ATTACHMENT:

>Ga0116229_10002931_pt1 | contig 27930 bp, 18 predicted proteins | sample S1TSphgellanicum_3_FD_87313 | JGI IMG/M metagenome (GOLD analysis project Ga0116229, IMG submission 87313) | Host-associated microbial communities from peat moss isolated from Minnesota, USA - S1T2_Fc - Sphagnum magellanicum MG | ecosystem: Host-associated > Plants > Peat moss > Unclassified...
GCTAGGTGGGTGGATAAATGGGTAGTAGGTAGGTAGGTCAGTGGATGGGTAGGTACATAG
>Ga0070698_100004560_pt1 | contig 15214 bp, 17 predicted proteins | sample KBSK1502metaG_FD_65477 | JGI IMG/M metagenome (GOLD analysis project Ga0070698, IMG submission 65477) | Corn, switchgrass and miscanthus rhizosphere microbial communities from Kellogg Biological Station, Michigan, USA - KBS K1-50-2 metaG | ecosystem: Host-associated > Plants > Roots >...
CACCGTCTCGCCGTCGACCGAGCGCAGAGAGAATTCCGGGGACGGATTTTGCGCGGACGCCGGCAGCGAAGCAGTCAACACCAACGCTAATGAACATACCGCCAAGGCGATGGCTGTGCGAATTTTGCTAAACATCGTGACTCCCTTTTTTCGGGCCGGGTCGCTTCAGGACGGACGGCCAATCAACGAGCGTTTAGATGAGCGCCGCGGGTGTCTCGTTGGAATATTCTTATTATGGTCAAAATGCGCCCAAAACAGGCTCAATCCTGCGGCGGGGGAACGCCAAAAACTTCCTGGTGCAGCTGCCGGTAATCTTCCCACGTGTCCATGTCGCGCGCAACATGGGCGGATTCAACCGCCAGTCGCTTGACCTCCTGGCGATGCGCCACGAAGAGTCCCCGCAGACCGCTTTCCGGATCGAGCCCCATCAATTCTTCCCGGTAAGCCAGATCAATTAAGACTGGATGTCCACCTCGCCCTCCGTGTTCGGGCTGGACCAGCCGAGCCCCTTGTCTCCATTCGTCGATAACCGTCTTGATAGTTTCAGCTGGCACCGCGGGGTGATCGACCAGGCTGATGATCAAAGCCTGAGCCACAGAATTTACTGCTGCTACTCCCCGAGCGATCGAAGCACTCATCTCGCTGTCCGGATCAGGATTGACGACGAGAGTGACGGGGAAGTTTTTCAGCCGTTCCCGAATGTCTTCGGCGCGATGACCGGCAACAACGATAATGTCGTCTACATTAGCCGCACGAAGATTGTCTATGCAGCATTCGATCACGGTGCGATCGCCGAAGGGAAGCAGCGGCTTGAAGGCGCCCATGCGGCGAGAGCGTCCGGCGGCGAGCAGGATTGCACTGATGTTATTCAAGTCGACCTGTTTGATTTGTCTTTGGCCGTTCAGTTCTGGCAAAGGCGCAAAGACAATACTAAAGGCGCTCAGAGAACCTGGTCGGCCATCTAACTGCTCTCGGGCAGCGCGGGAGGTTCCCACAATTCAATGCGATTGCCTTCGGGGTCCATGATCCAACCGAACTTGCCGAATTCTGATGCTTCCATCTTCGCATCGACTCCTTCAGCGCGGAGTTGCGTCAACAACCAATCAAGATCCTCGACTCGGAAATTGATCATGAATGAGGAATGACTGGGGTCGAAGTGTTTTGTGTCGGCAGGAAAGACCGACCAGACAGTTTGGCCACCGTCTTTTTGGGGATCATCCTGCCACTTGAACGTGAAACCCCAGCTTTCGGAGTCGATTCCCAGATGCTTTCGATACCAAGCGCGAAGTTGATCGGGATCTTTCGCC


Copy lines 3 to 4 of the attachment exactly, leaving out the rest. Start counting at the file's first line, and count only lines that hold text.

>Ga0070698_100004560_pt1 | contig 15214 bp, 17 predicted proteins | sample KBSK1502metaG_FD_65477 | JGI IMG/M metagenome (GOLD analysis project Ga0070698, IMG submission 65477) | Corn, switchgrass and miscanthus rhizosphere microbial communities from Kellogg Biological Station, Michigan, USA - KBS K1-50-2 metaG | ecosystem: Host-associated > Plants > Roots >...
CACCGTCTCGCCGTCGACCGAGCGCAGAGAGAATTCCGGGGACGGATTTTGCGCGGACGCCGGCAGCGAAGCAGTCAACACCAACGCTAATGAACATACCGCCAAGGCGATGGCTGTGCGAATTTTGCTAAACATCGTGACTCCCTTTTTTCGGGCCGGGTCGCTTCAGGACGGACGGCCAATCAACGAGCGTTTAGATGAGCGCCGCGGGTGTCTCGTTGGAATATTCTTATTATGGTCAAAATGCGCCCAAAACAGGCTCAATCCTGCGGCGGGGGAACGCCAAAAACTTCCTGGTGCAGCTGCCGGTAATCTTCCCACGTGTCCATGTCGCGCGCAACATGGGCGGATTCAACCGCCAGTCGCTTGACCTCCTGGCGATGCGCCACGAAGAGTCCCCGCAGACCGCTTTCCGGATCGAGCCCCATCAATTCTTCCCGGTAAGCCAGATCAATTAAGACTGGATGTCCACCTCGCCCTCCGTGTTCGGGCTGGACCAGCCGAGCCCCTTGTCTCCATTCGTCGATAACCGTCTTGATAGTTTCAGCTGGCACCGCGGGGTGATCGACCAGGCTGATGATCAAAGCCTGAGCCACAGAATTTACTGCTGCTACTCCCCGAGCGATCGAAGCACTCATCTCGCTGTCCGGATCAGGATTGACGACGAGAGTGACGGGGAAGTTTTTCAGCCGTTCCCGAATGTCTTCGGCGCGATGACCGGCAACAACGATAATGTCGTCTACATTAGCCGCACGAAGATTGTCTATGCAGCATTCGATCACGGTGCGATCGCCGAAGGGAAGCAGCGGCTTGAAGGCGCCCATGCGGCGAGAGCGTCCGGCGGCGAGCAGGATTGCACTGATGTTATTCAAGTCGACCTGTTTGATTTGTCTTTGGCCGTTCAGTTCTGGCAAAGGCGCAAAGACAATACTAAAGGCGCTCAGAGAACCTGGTCGGCCATCTAACTGCTCTCGGGCAGCGCGGGAGGTTCCCACAATTCAATGCGATTGCCTTCGGGGTCCATGATCCAACCGAACTTGCCGAATTCTGATGCTTCCATCTTCGCATCGACTCCTTCAGCGCGGAGTTGCGTCAACAACCAATCAAGATCCTCGACTCGGAAATTGATCATGAATGAGGAATGACTGGGGTCGAAGTGTTTTGTGTCGGCAGGAAAGACCGACCAGACAGTTTGGCCACCGTCTTTTTGGGGATCATCCTGCCACTTGAACGTGAAACCCCAGCTTTCGGAGTCGATTCCCAGATGCTTTCGATACCAAGCGCGAAGTTGATCGGGATCTTTCGCC